- US stocks continue to outperform international and emerging market stocks– much of this can be attributed to a strengthening dollar, which is up about 4% in 2020. This typically affects EM stocks more than other international stocks. In addition, there was already a grim economic outlook in Europe prior to COVID-19, with their strongest economy, Germany experiencing zero growth in Q4 2019. Finally, outsized stimulus in US as a percentage of GDP (about 11% versus 4% for Europe, for example) has contributed to stronger performance of US stocks.
- Large cap stocks have outperformed mid & small cap stocks – Large Cap companies typically are less leveraged and have more cash on hand versus mid & small cap so they can better weather periods of economic uncertainty.
- Growth stocks have outperformed value stocks – Growth includes many tech and healthcare companies that have gained strategic national importance during the pandemic, whereas value has a higher concentration in financials which are under pressure with a slowing economy and historically low interest rates.
At the sector level there has also been significant dispersion on a year-to-date basis.
So far in 2020, the difference between the best performing (Tech) and worst performing (Energy) sector is approximately 36.5% in just 4 months. For context, the average dispersion from best to worst performing sector during the last 10 years was approximately 30.5%.
None of the top 4 performing sectors in 2020 are a huge surprise – each of them have their apparent strategic relevance in the “new normal” economy. The pace of technology and digital implementation – while already with us for years – is expected to accelerate in the wake of this pandemic. The price performance of many technology, healthcare and communications companies reflect that sentiment. Consumer staples, led by Walmart and Procter and Gamble – beneficiaries of a huge rush to cleaning supplies, paper goods and other household necessities – were the best performing sector during the decline, but the worst performer on the way up.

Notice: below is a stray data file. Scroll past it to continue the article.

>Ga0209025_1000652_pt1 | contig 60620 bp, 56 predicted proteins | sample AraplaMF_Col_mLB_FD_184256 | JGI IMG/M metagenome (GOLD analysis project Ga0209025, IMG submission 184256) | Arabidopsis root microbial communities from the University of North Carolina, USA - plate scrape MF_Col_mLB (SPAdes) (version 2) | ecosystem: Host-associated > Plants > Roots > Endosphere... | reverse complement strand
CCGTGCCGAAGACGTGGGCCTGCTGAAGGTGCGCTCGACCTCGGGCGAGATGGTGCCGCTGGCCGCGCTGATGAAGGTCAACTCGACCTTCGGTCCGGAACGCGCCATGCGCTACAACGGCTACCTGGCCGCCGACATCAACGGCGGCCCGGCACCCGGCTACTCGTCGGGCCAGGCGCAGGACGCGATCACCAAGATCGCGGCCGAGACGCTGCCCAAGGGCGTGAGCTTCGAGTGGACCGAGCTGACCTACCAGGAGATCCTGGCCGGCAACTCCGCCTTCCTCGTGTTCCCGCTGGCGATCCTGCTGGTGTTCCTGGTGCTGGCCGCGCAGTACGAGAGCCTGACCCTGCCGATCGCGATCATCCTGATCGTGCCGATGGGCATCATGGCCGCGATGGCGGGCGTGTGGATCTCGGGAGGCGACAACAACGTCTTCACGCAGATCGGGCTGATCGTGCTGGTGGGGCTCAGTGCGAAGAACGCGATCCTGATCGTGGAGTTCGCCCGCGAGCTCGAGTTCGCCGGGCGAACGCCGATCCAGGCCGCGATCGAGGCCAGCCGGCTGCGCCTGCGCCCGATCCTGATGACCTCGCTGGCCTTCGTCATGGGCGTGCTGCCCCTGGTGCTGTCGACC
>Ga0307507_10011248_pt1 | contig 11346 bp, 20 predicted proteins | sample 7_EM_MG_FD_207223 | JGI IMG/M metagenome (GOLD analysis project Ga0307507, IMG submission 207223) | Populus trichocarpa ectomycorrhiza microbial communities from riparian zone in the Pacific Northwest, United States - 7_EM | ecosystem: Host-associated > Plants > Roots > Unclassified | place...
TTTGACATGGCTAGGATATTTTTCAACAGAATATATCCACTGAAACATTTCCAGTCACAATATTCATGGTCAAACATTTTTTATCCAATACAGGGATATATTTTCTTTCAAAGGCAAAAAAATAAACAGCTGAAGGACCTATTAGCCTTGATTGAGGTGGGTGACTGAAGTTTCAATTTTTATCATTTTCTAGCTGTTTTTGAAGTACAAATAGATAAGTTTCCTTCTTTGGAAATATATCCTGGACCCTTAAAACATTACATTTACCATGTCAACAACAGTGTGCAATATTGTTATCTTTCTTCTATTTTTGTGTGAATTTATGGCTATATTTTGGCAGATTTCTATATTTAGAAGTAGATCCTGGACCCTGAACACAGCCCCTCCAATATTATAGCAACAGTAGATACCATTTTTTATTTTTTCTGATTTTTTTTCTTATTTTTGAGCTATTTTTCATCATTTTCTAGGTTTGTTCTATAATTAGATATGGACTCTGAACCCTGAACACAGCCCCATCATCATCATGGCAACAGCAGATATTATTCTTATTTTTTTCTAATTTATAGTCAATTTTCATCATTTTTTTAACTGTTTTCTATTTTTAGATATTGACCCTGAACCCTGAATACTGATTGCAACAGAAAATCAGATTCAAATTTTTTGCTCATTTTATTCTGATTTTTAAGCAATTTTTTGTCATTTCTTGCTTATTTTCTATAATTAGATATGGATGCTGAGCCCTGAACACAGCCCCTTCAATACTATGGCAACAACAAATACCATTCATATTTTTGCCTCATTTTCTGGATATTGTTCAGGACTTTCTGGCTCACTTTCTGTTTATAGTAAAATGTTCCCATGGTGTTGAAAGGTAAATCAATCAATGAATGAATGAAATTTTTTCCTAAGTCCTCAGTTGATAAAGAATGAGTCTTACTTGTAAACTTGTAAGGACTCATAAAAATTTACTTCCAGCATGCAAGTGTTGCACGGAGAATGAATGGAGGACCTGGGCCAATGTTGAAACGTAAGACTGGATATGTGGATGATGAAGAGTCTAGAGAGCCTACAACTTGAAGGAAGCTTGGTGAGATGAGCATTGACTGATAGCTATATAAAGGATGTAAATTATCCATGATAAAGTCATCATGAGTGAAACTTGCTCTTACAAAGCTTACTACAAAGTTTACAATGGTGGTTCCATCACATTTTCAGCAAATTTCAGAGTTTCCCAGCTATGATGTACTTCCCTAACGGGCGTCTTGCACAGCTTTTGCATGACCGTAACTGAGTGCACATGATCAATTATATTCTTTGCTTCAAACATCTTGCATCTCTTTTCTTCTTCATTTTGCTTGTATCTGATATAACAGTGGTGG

On the flip side, structural issues in energy (high debt loads, low energy demand) and financials (low interest rates, unexpected weakening consumer) have become more magnified in this slowdown, upending business models in these industries. Some investors tried to catch a falling knife with energy, contributing further to the sector’s wild ride in the last 90 days. With less economic activity and building, materials and industrials round out the bottom 4 performing sectors – again, not very shocking.
How are we handling all of this? Since late February we dialed in on our diversification framework in an effort to add emphasis on the specific sectors, sub-asset classes and themes that we view as best suited to perform in the current economic landscape and also participate in longer-term trends that will be in place for years to come. We’ve done this by adding exposure to a combination of sector/thematic ETFs (biotechnology, cloud computing, cybersecurity, etc.) and actively managed mutual funds that own concentrated portfolios of high-quality companies primed to gain market share in a post-COVID world.
As the economy undergoes its healing process, investors must be extra diligent about the decisions they make in their portfolios. We think it is best to expect a wide range of outcomes going forward and to still balance portfolios from an asset allocation and risk perspective. However, the longer-term themes at play and the current performance dispersion among various industries, sectors, market caps, and countries offers renewed diversification opportunity and the chance to make thoughtful enhancements to an investment portfolio.